Showing 1-5 of 132 (next | show all)
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» Add other authors (58 possible)

Author nameRoleType of authorWork?Status
Hardy, ThomasAuthorprimary authorall editionsconfirmed
Laparra, Fanny WilliamTranslatorsecondary authorall editionsconfirmed
Bayley, JohnIntroductionsecondary authorsome editionsconfirmed
Brown, RosellenIntroductionsecondary authorsome editionsconfirmed
Cecchi D'Amico, SusoTranslatorsecondary authorsome editionsconfirmed
Dàuli, GianTranslatorsecondary authorsome editionsconfirmed
Faria, Otávio deTranslatorsecondary authorsome editionsconfirmed
Franco, MariaTranslatorsecondary authorsome editionsconfirmed
Galindo, Caetano W.Translatorsecondary authorsome editionsconfirmed
Hynes, SamuelIntroductionsecondary authorsome editionsconfirmed
Κράλλη, ΜαρίαTranslatorsecondary authorsome editionsconfirmed
Jaloux, EdmondPrefacesecondary authorsome editionsconfirmed
Luciani, GiovanniTranslatorsecondary authorsome editionsconfirmed
Miliūnienė, KristinaTranslatorsecondary authorsome editionsconfirmed
Miller, J. HillisIntroductionsecondary authorsome editionsconfirmed
Monzó, QuimTranslatorsecondary authorsome editionsconfirmed
Nascimento, Cabral doTranslatorsecondary authorsome editionsconfirmed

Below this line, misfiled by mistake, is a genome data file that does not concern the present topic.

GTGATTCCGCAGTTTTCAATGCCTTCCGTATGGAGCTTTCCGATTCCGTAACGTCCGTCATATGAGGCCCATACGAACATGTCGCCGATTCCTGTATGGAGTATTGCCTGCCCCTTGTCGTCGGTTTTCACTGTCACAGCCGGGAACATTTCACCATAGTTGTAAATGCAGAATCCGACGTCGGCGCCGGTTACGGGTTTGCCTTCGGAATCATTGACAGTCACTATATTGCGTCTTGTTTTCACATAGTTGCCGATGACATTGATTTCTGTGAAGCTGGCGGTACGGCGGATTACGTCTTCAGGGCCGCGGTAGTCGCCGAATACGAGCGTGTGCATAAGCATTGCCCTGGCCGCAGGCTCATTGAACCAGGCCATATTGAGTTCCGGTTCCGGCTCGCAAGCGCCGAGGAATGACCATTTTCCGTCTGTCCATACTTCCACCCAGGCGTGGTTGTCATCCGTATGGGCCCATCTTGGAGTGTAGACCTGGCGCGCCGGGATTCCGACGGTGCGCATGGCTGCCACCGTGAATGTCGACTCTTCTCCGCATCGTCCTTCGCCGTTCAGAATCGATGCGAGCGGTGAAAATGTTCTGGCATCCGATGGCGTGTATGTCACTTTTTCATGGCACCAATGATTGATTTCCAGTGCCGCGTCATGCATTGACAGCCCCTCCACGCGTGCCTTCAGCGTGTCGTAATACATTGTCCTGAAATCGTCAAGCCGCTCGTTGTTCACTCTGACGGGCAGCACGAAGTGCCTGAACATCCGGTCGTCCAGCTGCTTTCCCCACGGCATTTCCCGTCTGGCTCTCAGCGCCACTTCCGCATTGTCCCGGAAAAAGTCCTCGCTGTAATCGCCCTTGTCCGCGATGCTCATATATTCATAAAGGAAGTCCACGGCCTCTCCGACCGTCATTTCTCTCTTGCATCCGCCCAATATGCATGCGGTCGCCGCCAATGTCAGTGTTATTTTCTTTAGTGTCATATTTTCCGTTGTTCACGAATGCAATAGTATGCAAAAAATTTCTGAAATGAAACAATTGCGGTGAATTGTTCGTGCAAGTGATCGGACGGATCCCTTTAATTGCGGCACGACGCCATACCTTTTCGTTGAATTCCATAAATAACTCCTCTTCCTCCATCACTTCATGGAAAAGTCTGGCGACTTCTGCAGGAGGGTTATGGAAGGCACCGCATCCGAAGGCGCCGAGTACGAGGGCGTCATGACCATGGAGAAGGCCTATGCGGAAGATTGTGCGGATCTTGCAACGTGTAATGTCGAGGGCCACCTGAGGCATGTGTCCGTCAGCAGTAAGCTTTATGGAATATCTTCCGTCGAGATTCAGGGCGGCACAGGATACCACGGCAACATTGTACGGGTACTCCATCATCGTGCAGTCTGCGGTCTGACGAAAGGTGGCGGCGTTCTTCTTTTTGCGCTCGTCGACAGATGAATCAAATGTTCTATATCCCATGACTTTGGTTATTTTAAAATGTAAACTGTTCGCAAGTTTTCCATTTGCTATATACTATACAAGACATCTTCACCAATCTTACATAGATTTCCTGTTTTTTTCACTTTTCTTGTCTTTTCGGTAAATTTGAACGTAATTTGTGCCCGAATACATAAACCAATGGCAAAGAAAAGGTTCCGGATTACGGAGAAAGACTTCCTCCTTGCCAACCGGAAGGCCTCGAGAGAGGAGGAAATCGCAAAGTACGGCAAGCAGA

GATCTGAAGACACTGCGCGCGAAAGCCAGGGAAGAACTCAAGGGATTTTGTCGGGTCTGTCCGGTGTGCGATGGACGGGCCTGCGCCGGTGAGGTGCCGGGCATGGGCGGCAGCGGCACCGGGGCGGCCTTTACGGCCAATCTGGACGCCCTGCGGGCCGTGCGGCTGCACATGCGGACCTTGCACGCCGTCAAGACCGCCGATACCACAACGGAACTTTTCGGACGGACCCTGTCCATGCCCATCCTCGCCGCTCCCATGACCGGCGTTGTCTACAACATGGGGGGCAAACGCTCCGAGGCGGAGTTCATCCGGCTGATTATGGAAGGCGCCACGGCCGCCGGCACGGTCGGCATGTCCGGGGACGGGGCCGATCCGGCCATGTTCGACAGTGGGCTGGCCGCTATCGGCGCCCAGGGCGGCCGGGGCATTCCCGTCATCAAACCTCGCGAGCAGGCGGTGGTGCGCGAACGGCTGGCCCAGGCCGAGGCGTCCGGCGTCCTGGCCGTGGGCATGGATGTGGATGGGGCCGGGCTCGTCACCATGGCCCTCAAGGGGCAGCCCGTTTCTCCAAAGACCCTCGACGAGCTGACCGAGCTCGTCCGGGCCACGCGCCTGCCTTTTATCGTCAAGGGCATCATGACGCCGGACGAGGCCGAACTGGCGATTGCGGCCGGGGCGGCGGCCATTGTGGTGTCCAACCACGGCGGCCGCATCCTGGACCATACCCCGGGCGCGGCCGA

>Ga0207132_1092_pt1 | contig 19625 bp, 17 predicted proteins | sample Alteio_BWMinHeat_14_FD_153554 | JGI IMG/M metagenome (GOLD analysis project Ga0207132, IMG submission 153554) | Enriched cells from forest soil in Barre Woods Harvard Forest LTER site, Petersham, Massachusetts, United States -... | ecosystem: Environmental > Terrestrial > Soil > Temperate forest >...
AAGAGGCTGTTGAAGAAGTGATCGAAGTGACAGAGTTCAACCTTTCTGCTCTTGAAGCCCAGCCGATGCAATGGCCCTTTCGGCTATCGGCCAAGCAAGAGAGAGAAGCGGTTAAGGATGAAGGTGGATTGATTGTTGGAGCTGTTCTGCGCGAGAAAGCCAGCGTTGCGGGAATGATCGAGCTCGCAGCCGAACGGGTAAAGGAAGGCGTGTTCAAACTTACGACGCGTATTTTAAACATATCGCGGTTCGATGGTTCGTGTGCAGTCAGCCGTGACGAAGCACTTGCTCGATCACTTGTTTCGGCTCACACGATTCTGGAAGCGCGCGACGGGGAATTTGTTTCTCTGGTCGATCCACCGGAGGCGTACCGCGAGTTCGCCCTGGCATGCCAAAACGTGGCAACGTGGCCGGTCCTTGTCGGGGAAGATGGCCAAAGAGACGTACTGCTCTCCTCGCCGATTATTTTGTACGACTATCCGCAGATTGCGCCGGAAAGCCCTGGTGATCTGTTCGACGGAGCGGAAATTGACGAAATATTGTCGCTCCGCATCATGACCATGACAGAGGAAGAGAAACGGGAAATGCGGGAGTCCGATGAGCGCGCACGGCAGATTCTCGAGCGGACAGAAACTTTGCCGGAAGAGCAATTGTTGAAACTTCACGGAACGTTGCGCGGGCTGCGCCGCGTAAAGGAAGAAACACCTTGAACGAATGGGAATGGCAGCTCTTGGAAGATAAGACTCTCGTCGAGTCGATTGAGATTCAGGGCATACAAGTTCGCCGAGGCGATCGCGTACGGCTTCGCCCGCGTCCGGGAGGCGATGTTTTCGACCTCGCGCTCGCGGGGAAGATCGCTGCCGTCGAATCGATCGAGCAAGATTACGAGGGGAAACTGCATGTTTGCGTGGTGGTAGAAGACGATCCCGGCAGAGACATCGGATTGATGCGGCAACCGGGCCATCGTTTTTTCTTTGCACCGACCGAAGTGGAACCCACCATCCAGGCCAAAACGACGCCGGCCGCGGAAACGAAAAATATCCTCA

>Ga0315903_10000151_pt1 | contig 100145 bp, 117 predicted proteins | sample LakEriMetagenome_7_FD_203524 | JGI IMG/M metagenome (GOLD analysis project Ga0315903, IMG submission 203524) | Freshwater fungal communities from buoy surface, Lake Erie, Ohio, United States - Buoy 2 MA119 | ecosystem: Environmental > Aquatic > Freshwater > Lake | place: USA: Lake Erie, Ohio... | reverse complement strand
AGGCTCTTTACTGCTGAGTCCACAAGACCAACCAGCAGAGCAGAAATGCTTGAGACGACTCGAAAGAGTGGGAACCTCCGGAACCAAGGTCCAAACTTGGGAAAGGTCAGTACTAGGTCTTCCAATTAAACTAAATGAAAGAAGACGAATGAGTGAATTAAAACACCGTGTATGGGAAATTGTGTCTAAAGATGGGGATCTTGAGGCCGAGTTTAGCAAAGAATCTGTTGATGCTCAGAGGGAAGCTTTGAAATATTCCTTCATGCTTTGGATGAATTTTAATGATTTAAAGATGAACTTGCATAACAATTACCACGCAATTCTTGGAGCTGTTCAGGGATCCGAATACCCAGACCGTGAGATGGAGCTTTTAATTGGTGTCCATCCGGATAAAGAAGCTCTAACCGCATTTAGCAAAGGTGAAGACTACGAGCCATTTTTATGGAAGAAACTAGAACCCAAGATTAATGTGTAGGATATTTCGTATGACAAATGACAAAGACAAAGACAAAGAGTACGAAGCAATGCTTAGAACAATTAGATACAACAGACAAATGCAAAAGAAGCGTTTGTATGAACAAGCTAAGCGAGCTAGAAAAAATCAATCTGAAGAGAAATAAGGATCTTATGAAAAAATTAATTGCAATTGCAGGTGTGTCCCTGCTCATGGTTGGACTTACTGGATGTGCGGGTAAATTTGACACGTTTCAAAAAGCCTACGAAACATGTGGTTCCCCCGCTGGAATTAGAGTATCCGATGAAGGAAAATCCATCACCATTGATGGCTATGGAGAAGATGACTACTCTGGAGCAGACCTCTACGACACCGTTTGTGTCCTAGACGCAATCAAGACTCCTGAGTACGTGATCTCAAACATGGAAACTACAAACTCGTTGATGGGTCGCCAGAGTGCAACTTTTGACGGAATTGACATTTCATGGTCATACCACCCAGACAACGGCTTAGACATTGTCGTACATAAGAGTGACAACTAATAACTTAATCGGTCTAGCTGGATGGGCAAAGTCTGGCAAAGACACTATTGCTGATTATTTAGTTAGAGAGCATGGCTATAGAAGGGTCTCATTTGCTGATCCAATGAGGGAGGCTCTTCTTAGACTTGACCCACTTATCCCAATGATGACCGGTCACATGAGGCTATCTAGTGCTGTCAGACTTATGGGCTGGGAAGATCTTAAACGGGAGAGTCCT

Parker, Agnes MillerIllustratorsecondary authorsome editionsconfirmed
Reddick, PeterIllustratorsecondary authorsome editionsconfirmed
Roz, FirminTranslatorsecondary authorsome editionsconfirmed
Schumann, EvaTranslatorsecondary authorsome editionsconfirmed
Storm, ArieTranslatorsecondary authorsome editionsconfirmed
Thorne, StephenNarratorsecondary authorsome editionsconfirmed
Torres Oliver, FranciscoTranslatorsecondary authorsome editionsconfirmed
Watts, Cedric ThomasEditorsecondary authorsome editionsconfirmed
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"The letter killeth"
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The schoolmaster was leaving the village, and everybody seemed sorry.
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(Click to show. Warning: May contain spoilers.)
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Classic Literature. Fiction. HTML:

Thomas Hardy's final novel Jude the Obscure explores notions of class, religion, marriage and modernization through its protagonist Jude Fawley, a working-class man who dreams of being a scholar. Provocative and daring for its day, the book was burnt publicly by the Bishop of Wakefield when it was published in 1895.